/ etsy

The Great Etsy Swindle

We signed up to Etsy in March 2018 to try and widen our customer base. As of August 15 2018 Enstaved has closed its Etsy store. There's a few reasons, but first, let's have a look at how Etsy became the website of choice for craft lovers and makers.

There's an old saying: If you want to make money in a gold rush – be the one selling shovels and pans. In the resurgence of hand crafted goods in online sales, the makers of these goods are in the middle of a gold rush, and Etsy are the ones selling shovels - in so far as they provide a huge marketplace with incredible name recognition and accessibility.

Etsy was launched in 2005, and quickly became a competitor to eBay and Amazon by offering a range of hand crafted items sold by hobbyists and small businesses. As the online market grew, people were becoming dissatisfied with mass produced products, and flocked to the site in huge numbers. Despite this, the company was struggling financially, and in the next two years was swamped with complaints about its user interface and search functions.

The following years involved a reshuffle of the board of directors, who brought in some changes to the site – launching the company on the stock exchange, and addressing a growing number of complaints about the company. Specifically the fact that many 'vendors' approved by Etsy were in fact resellers for larger businesses trying to pass off mass produced items as hand made.

In 2017, Etsy changed its direct checkout system to the Etsy Payments platform. Previously, sellers were able to take sales through their own PayPal/credit card/banking accounts. Now, all transactions went through Etsy directly, who would then transfer the money into the sellers account. This was non-negotiable, and one of the first red flags I looked into when we set up our store with them.

The company defended the move, claiming it would offer more security to shoppers. This is despite the existing complaint resolution services offered by every other online payment system in the world.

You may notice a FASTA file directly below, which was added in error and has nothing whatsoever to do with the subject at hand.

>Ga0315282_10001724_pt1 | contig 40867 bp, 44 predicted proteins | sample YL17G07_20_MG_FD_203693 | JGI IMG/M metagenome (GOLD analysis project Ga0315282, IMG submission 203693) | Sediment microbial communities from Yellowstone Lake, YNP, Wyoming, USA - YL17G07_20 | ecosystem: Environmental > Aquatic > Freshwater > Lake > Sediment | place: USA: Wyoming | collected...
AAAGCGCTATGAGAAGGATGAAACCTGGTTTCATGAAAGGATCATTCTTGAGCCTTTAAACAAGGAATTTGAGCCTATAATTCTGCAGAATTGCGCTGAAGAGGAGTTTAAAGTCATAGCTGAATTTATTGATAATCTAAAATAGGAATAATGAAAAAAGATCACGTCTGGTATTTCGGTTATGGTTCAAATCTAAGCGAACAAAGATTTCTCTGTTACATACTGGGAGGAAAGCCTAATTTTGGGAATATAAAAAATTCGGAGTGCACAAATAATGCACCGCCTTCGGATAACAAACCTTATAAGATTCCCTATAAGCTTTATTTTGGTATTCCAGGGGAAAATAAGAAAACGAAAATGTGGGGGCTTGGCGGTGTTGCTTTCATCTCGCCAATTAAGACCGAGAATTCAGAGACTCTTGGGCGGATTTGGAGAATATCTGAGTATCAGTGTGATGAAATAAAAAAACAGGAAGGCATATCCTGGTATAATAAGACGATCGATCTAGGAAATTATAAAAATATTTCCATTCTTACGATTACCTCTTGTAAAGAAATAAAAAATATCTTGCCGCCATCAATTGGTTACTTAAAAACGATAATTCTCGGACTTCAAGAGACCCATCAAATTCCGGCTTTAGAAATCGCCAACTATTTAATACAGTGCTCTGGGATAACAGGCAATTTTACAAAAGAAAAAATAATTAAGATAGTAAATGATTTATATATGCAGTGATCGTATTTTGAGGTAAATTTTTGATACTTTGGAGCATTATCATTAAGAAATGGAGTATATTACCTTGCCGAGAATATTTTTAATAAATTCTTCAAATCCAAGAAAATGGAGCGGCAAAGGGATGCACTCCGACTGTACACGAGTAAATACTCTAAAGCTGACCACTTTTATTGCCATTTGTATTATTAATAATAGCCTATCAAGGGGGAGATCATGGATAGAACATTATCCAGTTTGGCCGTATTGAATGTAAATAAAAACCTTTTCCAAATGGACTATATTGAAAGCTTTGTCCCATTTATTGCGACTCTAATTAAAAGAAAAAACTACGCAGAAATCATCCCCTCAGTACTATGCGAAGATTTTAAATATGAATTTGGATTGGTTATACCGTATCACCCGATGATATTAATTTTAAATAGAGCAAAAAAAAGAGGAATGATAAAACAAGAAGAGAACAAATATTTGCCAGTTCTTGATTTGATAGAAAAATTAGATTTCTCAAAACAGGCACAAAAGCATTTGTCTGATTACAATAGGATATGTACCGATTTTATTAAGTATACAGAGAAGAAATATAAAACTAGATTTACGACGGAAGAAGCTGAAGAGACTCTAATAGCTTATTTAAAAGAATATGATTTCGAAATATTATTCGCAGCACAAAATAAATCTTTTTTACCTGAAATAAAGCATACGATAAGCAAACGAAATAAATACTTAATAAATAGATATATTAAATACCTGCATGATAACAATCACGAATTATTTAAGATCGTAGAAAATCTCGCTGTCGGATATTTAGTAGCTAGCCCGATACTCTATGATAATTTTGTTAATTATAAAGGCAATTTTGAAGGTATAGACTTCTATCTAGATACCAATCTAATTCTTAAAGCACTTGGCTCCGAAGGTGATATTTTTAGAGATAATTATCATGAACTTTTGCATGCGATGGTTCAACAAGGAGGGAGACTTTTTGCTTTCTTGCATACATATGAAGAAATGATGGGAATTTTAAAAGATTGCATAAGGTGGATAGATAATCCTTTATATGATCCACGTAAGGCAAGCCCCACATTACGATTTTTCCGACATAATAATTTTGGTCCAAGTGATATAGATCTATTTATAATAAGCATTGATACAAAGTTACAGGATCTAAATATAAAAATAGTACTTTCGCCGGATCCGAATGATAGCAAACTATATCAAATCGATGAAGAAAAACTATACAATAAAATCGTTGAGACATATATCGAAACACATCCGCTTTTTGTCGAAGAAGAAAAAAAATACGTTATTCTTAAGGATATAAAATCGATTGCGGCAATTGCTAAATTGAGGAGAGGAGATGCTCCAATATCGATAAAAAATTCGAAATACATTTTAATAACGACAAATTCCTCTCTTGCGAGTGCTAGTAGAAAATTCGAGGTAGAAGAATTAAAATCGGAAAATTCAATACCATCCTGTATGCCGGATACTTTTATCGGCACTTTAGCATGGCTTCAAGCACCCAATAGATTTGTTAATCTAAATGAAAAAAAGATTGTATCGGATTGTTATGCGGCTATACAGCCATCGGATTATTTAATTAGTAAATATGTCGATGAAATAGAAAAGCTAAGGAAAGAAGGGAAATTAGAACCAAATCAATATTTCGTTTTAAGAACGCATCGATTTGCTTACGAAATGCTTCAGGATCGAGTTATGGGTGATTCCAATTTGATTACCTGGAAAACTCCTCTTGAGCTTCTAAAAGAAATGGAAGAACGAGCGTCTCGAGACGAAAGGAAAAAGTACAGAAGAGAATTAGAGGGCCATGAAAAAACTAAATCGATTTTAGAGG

The rest of the fine print involved yet another fee tacked onto sales, again, non-negotiable.

With the growth of the service came the added problem of navigating the products to find what you want. As with Facebook and Instagram, Etsy added a paid promotion service to the site to allow sellers to boost their profile in search results.

Now let's go back over that and I'll list the reasons and background for why we're leaving.

Etsy_media_bomb-resize

Fees.

To start a store on Etsy is free. The interface is quite user friendly and it's easy to set up a great looking shop. They even give tutorials and guidelines for how to get the best results. All good there, I have the coding skills of a dead bilby. So how do they make their money? Fees. Listing a product is cheap enough, only USD$0.20 per item. Relisting costs another USD$0.20, which you can do after 3 months if your item hasn't sold.

Then they take a cut of your sales (if any) after that. It's 5% of the sale price, which I don't begrudge at all, they're a business too, they need to make money. But when they moved to the Etsy Payments platform they added another processing fee on top of that for the privilege of receiving your own money. Depending on where you are based in the world, and where you are selling to, it will be either 3-4% of the sale price. Plus another 0.25-0.30 cents in your local currency.

So depending on your location, you've just lost almost 10% of your earnings right there, before the money even reaches you. If your profit margins are a bit slim that can have a pretty disastrous effect on your bottom line. And if you have a large number of items to sell, the listing and relisting fees add up quite quickly.

Paid promotions.

We've dabbled with paid promotions on Facebook and Instagram, mainly as an experiment to see how they performed. If you have enough money behind you, you can reach a huge amount of people quite quickly. Problem being, adblockers exist, and people are quite adept at scrolling past another ad on their phones. So we haven't gone any further down that road, relying more on word of mouth.